While in Kuala Lumpur, MD and I attended a performance of Lo Mio & Chiu Liet: Forbidden Love in the Forbidden City at the KL Performing Arts Centre. The play was a bilingual adaptation of Romeo & Juliet set in Beijing in 1930. The actors switched between Mandarin and English, but the entire play was also subtitled. It had most of the major points from the original play, but it was definitely an adaptation.
Due to an issue getting a cab, MD and I walked in just before the play started, but the cast and crew was running late at that point. So of course we each got a glass of wine. The play was in a fairly low-key space with seats for the audience on either side of the stage. Indeed, we were meant to select a side in keeping with the divisive nature of the play. But there were also “fancier” chairs set within the audience that the cast used during the production.
The play started out with what seemed like a straightforward English-langugage production of Romeo & Juliet. “Two houses, both alike…” and so forth. However, after the first few minutes, additional characters entered and started interacting with one another as if they were just watching a showing of Romeo & Juliet themselves. The adaptive nature of the play caused some confusion for some audience members, who tried to shush these new actors. To say the least, we were entertained.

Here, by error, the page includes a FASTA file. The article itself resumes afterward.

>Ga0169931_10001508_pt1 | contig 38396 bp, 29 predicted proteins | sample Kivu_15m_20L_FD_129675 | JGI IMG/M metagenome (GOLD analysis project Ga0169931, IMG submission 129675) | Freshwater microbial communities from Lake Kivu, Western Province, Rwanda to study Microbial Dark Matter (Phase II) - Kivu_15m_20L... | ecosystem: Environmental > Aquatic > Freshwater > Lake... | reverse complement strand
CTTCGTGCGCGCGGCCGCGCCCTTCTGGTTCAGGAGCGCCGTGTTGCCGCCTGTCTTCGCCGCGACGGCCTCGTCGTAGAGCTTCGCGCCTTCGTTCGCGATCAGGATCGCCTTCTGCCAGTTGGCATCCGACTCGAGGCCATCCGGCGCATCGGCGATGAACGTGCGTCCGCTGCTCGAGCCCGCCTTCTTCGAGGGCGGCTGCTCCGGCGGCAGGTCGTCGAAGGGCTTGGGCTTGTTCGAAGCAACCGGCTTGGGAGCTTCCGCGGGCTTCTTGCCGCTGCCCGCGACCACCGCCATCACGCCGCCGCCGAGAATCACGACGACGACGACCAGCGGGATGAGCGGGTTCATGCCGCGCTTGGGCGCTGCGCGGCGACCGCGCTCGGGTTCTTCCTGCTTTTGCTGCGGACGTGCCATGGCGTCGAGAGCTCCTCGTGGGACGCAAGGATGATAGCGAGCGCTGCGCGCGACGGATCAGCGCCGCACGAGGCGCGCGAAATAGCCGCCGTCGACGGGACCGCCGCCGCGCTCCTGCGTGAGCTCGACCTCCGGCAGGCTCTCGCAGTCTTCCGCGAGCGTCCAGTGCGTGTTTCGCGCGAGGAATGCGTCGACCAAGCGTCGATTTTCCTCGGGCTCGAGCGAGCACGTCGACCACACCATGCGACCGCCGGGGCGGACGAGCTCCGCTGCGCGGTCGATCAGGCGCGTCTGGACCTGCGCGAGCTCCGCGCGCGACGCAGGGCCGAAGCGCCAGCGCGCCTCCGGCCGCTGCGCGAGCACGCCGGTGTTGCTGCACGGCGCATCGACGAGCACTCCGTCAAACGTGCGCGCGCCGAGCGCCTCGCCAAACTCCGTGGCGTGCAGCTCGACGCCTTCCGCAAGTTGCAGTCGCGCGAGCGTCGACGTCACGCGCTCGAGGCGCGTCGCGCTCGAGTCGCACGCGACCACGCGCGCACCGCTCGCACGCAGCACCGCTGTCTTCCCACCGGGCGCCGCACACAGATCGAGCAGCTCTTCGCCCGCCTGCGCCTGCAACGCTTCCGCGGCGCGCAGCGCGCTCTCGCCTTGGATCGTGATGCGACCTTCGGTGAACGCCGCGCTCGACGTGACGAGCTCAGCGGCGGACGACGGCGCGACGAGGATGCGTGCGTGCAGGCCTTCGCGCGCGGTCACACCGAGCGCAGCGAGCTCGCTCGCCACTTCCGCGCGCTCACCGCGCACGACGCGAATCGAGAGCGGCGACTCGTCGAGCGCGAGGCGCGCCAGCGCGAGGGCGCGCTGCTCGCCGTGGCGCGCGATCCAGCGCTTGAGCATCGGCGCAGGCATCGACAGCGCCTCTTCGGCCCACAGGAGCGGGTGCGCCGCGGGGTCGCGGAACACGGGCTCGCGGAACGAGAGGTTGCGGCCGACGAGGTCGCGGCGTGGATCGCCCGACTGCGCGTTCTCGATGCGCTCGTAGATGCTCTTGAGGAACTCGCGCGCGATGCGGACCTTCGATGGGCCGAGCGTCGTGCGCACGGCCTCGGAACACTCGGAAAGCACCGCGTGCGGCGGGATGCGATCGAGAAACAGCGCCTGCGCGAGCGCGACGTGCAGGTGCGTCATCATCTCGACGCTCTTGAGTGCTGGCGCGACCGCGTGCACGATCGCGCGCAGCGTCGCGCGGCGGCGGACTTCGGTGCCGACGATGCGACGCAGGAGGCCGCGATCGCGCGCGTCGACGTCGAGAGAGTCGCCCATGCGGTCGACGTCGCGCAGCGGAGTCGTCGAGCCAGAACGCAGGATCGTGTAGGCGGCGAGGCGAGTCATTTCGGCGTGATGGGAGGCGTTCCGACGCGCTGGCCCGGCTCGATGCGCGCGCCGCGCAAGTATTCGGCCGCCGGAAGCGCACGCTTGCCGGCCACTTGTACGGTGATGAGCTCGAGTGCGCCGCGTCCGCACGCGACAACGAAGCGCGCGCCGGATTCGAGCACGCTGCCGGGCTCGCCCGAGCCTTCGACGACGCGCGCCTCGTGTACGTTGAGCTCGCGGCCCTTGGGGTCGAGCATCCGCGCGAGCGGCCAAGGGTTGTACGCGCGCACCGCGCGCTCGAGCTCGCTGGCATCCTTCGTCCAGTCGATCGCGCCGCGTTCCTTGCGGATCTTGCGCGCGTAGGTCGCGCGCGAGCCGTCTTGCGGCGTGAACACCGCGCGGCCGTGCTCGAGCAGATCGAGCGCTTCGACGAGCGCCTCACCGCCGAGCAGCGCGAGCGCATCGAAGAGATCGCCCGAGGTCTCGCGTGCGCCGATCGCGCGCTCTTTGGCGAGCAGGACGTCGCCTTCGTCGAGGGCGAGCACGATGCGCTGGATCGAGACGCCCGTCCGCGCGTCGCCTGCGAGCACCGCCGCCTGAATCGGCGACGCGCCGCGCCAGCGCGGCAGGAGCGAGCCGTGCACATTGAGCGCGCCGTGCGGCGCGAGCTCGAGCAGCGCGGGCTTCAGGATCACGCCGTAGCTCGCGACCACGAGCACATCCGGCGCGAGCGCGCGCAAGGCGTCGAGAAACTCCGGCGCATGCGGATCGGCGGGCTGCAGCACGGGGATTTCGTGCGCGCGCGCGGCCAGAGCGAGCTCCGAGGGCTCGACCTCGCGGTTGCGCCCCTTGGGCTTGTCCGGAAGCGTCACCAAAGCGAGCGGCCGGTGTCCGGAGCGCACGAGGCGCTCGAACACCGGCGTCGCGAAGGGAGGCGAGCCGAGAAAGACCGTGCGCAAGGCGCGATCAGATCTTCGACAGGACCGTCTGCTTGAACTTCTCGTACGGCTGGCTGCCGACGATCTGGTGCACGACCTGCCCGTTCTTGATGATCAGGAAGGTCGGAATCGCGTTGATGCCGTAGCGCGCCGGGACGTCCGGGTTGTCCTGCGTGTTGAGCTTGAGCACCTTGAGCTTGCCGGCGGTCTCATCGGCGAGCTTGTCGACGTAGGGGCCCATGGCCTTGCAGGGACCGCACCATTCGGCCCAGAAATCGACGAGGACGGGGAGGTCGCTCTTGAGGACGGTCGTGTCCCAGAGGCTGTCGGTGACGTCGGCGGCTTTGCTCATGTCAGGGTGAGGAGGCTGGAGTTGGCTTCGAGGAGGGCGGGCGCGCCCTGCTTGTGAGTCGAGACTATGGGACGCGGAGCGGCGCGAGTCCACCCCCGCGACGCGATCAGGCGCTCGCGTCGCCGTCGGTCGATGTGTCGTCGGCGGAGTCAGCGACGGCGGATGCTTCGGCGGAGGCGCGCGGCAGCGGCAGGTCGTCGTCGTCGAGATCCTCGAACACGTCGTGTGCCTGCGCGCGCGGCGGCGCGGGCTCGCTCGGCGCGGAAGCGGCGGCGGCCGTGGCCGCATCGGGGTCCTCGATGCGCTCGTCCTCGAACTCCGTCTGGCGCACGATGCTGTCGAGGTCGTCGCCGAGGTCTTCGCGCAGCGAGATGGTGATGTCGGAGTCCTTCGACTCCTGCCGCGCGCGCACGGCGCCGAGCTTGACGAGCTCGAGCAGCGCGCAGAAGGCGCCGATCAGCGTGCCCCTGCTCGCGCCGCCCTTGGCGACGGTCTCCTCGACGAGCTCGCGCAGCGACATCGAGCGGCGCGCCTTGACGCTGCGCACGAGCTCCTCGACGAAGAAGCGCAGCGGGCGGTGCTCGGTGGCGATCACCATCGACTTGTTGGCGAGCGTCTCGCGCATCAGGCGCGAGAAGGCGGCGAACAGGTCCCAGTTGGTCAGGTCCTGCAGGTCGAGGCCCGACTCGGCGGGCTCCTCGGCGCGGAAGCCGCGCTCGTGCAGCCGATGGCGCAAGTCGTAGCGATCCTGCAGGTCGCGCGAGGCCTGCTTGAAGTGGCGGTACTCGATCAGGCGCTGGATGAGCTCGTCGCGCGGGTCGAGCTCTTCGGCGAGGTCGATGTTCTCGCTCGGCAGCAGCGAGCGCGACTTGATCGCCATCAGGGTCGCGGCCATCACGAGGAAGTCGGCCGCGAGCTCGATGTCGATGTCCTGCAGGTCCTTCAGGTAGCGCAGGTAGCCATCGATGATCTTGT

The bilingual aspects played out as Lo Mio’s family was always from Beijing whereas Chiu Liet’s family had recently returned to Beijing after making their fortune in the US. So Lo Mio and Mercutio spoke mainly in Mandarin whereas Chiu Liet and the Nurse spoke mainly in English. It wasn’t as confusing as it sounds. Indeed, we both thoroughly enjoyed the creative approach. Everyone still died though. Oops, should that have had a spoiler alert?
Title quote: UiHua Cheah who wrote Lo Mio & Chiu Liet with Freddy Tan